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Comedian Jamie Lissow brings it home 

The cliché goes something like this: the aspiring comedian hits the road, crisscrossing the country, playing to tough crowds in dingy clubs for very little money. Then, after a particularly hot set in New York or Los Angeles, a network executive wants to discuss a sitcom.

Greece-born comedian Jamie Lissow certainly lived the first part of that scenario. But ironically his big break happened on a stage in Rochester, a few miles from his home.

Lissow, who will be playing his fourth Rochester Fringe Festival, had crisscrossed the country and been a hit at festivals. He'd even done the "Tonight Show with Jay Leno." But it wasn't until he was back in his hometown as the sidekick to Brother Wease that he was tapped for bigger things.

Saturday Night Live alum Rob Schneider had called Wease to promote a local appearance. Lissow opened for Schneider who liked what he saw. The two comedians started a collaboration that resulted in "Real Rob," a Netflix sitcom starring Schneider and Lissow.

Of course, success does not mean freedom from the road. City caught up with Lissow by phone while he was wandering around the vast Mall of America where he was playing at a comedy club. The following is an edited transcript of the conversation.

City: When did you first realize, "hey, I'm funny"?

Jamie Lissow: I think I wanted to be a comedian literally when I was 8 years old and I saw comedy on TV. Other kids wanted to be ninjas and princesses, and I wanted to be a comedian. As I got older, I realized that mine was the only one that was a real job.

Who did you grow up admiring?

I was listening to a lot of Bill Cosby cassette tapes, and sometimes staying up very late and watching David Letterman with my dad. "The Young Comedians Specials" that Rodney Dangerfield used to do -- they were life-changing. When I was in middle school, that was the only thing anyone was talking about.

Early in your career, in the late-1990's and early-2000's, I've heard you were pretty much living out of your car.

I didn't have a home, so I basically would travel from town to town and I would only accept gigs in comedy clubs where they were open every night. I didn't need to have a mailbox or anywhere to store my things because I just had everything with me. If I had a week off it was because something got cancelled.

I had a mini-refrigerator and mini-microwave I could bring into the hotel and pretty much all my necessities. That was kind of the only way to do it at the time. I was making about $250 a week.

Looking back on it, I think it's crazy not to have had a home. But back then, it was the best life, living from club to club, getting better and better, meeting new people, and trying out jokes all around the country.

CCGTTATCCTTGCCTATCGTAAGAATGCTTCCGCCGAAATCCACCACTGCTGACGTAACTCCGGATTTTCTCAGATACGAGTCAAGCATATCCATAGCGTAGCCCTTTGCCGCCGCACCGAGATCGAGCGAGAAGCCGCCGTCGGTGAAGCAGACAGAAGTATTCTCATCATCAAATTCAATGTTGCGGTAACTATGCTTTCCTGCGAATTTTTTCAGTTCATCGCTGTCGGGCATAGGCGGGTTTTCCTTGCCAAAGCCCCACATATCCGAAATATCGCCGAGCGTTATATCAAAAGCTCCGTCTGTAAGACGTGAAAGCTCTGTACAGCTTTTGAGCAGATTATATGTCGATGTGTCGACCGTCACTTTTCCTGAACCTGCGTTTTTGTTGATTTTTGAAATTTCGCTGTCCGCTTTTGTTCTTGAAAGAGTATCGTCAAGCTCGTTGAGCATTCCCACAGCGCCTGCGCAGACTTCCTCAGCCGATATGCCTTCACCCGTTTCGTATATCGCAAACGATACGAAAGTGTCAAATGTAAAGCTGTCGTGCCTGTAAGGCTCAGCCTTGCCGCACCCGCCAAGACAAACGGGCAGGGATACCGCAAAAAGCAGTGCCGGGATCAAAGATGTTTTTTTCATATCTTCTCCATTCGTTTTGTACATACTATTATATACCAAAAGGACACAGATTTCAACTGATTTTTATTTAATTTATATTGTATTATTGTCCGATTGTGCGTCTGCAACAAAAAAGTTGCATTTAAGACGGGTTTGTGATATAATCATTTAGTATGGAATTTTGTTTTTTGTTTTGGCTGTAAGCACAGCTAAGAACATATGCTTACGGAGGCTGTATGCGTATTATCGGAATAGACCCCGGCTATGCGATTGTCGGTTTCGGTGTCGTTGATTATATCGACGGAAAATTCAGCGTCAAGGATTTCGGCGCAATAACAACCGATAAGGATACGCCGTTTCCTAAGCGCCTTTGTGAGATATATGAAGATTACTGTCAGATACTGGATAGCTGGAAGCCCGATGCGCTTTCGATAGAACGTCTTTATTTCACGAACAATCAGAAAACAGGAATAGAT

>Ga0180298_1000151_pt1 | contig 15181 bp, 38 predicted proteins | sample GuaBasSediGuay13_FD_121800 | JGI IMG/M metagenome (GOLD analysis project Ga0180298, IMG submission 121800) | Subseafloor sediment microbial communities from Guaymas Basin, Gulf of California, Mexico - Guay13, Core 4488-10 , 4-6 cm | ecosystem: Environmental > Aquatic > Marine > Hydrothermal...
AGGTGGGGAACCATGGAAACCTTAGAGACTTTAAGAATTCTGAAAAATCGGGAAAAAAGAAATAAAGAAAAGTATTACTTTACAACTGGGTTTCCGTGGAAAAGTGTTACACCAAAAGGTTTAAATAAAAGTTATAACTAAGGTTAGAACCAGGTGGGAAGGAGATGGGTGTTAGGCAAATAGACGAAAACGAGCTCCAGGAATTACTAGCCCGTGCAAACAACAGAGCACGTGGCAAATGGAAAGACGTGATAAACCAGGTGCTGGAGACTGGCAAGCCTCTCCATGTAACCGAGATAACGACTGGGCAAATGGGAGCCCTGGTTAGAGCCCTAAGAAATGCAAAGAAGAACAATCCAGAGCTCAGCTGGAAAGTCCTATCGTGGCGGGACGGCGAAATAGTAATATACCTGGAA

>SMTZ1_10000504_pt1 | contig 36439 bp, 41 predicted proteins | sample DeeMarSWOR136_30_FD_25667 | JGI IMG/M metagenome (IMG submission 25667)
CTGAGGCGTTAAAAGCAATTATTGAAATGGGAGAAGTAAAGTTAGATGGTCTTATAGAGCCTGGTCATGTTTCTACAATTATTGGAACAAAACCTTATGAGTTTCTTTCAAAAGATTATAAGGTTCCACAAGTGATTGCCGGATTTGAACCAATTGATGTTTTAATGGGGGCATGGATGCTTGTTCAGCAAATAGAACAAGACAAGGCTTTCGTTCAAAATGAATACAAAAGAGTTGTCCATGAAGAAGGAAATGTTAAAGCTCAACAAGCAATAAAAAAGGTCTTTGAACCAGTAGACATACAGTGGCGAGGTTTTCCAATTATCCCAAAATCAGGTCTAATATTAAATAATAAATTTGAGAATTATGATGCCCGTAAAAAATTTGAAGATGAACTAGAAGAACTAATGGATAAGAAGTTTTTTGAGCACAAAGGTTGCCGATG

So how did you break out of that?

I ended up doing a really pivotal festival in 2001, the Montreal Comedy Festival. It's still a big deal but it was an even bigger deal back then because there wasn't as much comedy on television. I did one set and it was a complete game-changer. I did "The Tonight Show" two weeks after that.

How did it feel to be up on that "Tonight Show" stage?

You hear stories about guys getting bumped [postponed]. You have a date on the books, you're all excited, you tell your family, and then you get bumped. I got bumped twice. I got nervous and excited twice, and then I found out three hours prior that I was not doing the show. So by the time I did it, I was so ready, I was done being nervous.

After your monologue Jay Leno asked you to sit down. Was that a big deal?

I think so. They told me ahead of time to be ready with something else to talk about. Leno was such a nice guy. When Leno came into the green room, I was with my manager and agent and the place was packed. Leno kicked everybody out and said, "I want to be in here with just Jamie." So everybody left.

He said, "Hey man, there is nothing to be nervous about. There are a couple of actors and you on the show. No one else is even going to try to be funny. This is like an open mic where you're the only comic who's professional. This is going to be fun. You're going to kill it." I think Leno did everything in his power to make it a successful night for me.

Rochesterians might know you from your time with Brother Wease. What did that experience mean to you?

I grew up listening to this guy. I was a fan, and then I was offered a job to be on his show. I have my current TV show 100 percent because of Brother Wease. Rob Schneider called the Brother Wease show to promote a show he was doing; the radio station asked me to open for him. I met him and started writing for him.

How do you like working with Schneider on the television series "Real Rob"?

It's great. And we got picked up for season two. Before, it was a Netflix exclusive, which means Rob financed it and we made it before Netflix bought it. This year, it's a Netflix original series, financed by Netflix. It's such validation.

In 1972, George Carlin was arrested in Milwaukee after performing his "Seven Word You Can Never Say On Television." Here we are 44 years later and after watching you on YouTube I'm wondering if they would arrest you if you didn't say at least five four-letter words per minute.

You're probably referring to that Gotham Live show that's online. Because that show is the only show on television where you are not totally censored, you kind of go overboard because it's like, "Oh, my god, I can say whatever I want." So you tend to say too many F-words and be a little too loose because you finally can.

I do corporate shows and I do festivals and you have to be really clean, you can't do any of that material. So when you do a Gotham Live or a comedy club, the first couple of nights you swear a little extra because you can.

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